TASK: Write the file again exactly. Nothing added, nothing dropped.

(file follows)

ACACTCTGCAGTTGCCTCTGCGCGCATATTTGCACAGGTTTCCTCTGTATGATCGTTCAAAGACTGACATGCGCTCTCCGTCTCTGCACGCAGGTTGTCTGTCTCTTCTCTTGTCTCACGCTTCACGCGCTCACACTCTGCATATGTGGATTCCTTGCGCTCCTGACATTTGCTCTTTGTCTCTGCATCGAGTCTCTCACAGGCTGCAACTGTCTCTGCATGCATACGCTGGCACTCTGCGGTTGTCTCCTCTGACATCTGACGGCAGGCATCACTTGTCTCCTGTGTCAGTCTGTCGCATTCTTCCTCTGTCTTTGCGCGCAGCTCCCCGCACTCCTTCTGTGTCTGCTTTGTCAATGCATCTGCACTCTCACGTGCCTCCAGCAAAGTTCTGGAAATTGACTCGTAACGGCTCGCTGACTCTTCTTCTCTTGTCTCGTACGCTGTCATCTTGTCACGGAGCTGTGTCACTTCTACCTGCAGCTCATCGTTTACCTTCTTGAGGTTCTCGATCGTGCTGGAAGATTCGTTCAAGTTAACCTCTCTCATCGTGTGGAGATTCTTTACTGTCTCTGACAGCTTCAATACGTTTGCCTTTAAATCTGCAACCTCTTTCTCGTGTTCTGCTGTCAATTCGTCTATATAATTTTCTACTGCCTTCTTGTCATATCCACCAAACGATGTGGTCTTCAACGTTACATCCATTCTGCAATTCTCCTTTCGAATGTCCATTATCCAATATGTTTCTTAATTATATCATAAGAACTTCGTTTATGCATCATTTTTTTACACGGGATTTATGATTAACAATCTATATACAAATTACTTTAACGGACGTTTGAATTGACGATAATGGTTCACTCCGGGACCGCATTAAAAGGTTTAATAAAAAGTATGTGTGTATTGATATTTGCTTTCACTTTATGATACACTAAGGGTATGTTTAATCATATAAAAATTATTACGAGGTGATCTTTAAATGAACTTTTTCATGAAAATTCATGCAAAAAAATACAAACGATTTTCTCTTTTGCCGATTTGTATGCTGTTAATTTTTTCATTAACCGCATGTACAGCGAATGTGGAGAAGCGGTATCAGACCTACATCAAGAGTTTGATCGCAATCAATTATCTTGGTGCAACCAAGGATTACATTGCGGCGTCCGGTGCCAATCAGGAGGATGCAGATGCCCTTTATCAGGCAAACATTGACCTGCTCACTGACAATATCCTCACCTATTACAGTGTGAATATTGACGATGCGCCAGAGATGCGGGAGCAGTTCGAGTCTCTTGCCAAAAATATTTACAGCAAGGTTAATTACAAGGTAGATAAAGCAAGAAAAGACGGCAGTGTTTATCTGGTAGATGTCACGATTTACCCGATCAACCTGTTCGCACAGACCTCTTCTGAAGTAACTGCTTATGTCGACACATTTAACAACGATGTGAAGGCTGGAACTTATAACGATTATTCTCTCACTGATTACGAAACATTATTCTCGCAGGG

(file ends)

ACACTCTGCAGTTGCCTCTGCGCGCATATTTGCACAGGTTTCCTCTGTATGATCGTTCAAAGACTGACATGCGCTCTCCGTCTCTGCACGCAGGTTGTCTGTCTCTTCTCTTGTCTCACGCTTCACGCGCTCACACTCTGCATATGTGGATTCCTTGCGCTCCTGACATTTGCTCTTTGTCTCTGCATCGAGTCTCTCACAGGCTGCAACTGTCTCTGCATGCATACGCTGGCACTCTGCGGTTGTCTCCTCTGACATCTGACGGCAGGCATCACTTGTCTCCTGTGTCAGTCTGTCGCATTCTTCCTCTGTCTTTGCGCGCAGCTCCCCGCACTCCTTCTGTGTCTGCTTTGTCAATGCATCTGCACTCTCACGTGCCTCCAGCAAAGTTCTGGAAATTGACTCGTAACGGCTCGCTGACTCTTCTTCTCTTGTCTCGTACGCTGTCATCTTGTCACGGAGCTGTGTCACTTCTACCTGCAGCTCATCGTTTACCTTCTTGAGGTTCTCGATCGTGCTGGAAGATTCGTTCAAGTTAACCTCTCTCATCGTGTGGAGATTCTTTACTGTCTCTGACAGCTTCAATACGTTTGCCTTTAAATCTGCAACCTCTTTCTCGTGTTCTGCTGTCAATTCGTCTATATAATTTTCTACTGCCTTCTTGTCATATCCACCAAACGATGTGGTCTTCAACGTTACATCCATTCTGCAATTCTCCTTTCGAATGTCCATTATCCAATATGTTTCTTAATTATATCATAAGAACTTCGTTTATGCATCATTTTTTTACACGGGATTTATGATTAACAATCTATATACAAATTACTTTAACGGACGTTTGAATTGACGATAATGGTTCACTCCGGGACCGCATTAAAAGGTTTAATAAAAAGTATGTGTGTATTGATATTTGCTTTCACTTTATGATACACTAAGGGTATGTTTAATCATATAAAAATTATTACGAGGTGATCTTTAAATGAACTTTTTCATGAAAATTCATGCAAAAAAATACAAACGATTTTCTCTTTTGCCGATTTGTATGCTGTTAATTTTTTCATTAACCGCATGTACAGCGAATGTGGAGAAGCGGTATCAGACCTACATCAAGAGTTTGATCGCAATCAATTATCTTGGTGCAACCAAGGATTACATTGCGGCGTCCGGTGCCAATCAGGAGGATGCAGATGCCCTTTATCAGGCAAACATTGACCTGCTCACTGACAATATCCTCACCTATTACAGTGTGAATATTGACGATGCGCCAGAGATGCGGGAGCAGTTCGAGTCTCTTGCCAAAAATATTTACAGCAAGGTTAATTACAAGGTAGATAAAGCAAGAAAAGACGGCAGTGTTTATCTGGTAGATGTCACGATTTACCCGATCAACCTGTTCGCACAGACCTCTTCTGAAGTAACTGCTTATGTCGACACATTTAACAACGATGTGAAGGCTGGAACTTATAACGATTATTCTCTCACTGATTACGAAACATTATTCTCGCAGGG